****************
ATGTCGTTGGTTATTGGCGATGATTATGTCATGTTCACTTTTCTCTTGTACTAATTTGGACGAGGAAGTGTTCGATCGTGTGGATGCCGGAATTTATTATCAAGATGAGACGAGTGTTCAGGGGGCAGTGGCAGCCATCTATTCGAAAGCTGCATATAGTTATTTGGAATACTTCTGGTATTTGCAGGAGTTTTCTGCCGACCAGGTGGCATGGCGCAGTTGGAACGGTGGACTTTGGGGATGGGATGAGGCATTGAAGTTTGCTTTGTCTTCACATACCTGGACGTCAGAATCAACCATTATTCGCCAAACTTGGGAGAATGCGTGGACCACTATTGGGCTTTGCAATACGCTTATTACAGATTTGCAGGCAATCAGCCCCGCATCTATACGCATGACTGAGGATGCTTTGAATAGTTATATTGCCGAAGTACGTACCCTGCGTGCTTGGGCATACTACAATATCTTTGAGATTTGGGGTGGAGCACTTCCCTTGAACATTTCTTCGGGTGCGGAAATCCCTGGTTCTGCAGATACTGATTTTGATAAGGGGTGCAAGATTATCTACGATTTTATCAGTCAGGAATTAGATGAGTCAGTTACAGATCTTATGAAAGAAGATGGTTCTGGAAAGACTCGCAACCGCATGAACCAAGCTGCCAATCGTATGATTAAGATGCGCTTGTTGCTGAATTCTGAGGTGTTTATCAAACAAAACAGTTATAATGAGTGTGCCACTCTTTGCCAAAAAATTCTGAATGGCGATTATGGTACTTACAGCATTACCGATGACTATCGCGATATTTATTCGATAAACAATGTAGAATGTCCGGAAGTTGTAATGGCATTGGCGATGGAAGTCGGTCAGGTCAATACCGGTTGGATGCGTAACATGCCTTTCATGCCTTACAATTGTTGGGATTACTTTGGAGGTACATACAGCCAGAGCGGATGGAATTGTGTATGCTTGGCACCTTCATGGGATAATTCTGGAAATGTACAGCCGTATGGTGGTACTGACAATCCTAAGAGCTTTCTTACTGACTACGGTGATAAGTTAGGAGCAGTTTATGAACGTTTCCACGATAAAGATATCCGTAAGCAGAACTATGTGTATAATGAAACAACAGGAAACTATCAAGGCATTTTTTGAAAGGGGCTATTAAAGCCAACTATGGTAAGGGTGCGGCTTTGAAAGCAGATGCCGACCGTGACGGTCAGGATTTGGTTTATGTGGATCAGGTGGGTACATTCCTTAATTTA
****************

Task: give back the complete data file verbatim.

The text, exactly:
ATGTCGTTGGTTATTGGCGATGATTATGTCATGTTCACTTTTCTCTTGTACTAATTTGGACGAGGAAGTGTTCGATCGTGTGGATGCCGGAATTTATTATCAAGATGAGACGAGTGTTCAGGGGGCAGTGGCAGCCATCTATTCGAAAGCTGCATATAGTTATTTGGAATACTTCTGGTATTTGCAGGAGTTTTCTGCCGACCAGGTGGCATGGCGCAGTTGGAACGGTGGACTTTGGGGATGGGATGAGGCATTGAAGTTTGCTTTGTCTTCACATACCTGGACGTCAGAATCAACCATTATTCGCCAAACTTGGGAGAATGCGTGGACCACTATTGGGCTTTGCAATACGCTTATTACAGATTTGCAGGCAATCAGCCCCGCATCTATACGCATGACTGAGGATGCTTTGAATAGTTATATTGCCGAAGTACGTACCCTGCGTGCTTGGGCATACTACAATATCTTTGAGATTTGGGGTGGAGCACTTCCCTTGAACATTTCTTCGGGTGCGGAAATCCCTGGTTCTGCAGATACTGATTTTGATAAGGGGTGCAAGATTATCTACGATTTTATCAGTCAGGAATTAGATGAGTCAGTTACAGATCTTATGAAAGAAGATGGTTCTGGAAAGACTCGCAACCGCATGAACCAAGCTGCCAATCGTATGATTAAGATGCGCTTGTTGCTGAATTCTGAGGTGTTTATCAAACAAAACAGTTATAATGAGTGTGCCACTCTTTGCCAAAAAATTCTGAATGGCGATTATGGTACTTACAGCATTACCGATGACTATCGCGATATTTATTCGATAAACAATGTAGAATGTCCGGAAGTTGTAATGGCATTGGCGATGGAAGTCGGTCAGGTCAATACCGGTTGGATGCGTAACATGCCTTTCATGCCTTACAATTGTTGGGATTACTTTGGAGGTACATACAGCCAGAGCGGATGGAATTGTGTATGCTTGGCACCTTCATGGGATAATTCTGGAAATGTACAGCCGTATGGTGGTACTGACAATCCTAAGAGCTTTCTTACTGACTACGGTGATAAGTTAGGAGCAGTTTATGAACGTTTCCACGATAAAGATATCCGTAAGCAGAACTATGTGTATAATGAAACAACAGGAAACTATCAAGGCATTTTTTGAAAGGGGCTATTAAAGCCAACTATGGTAAGGGTGCGGCTTTGAAAGCAGATGCCGACCGTGACGGTCAGGATTTGGTTTATGTGGATCAGGTGGGTACATTCCTTAATTTA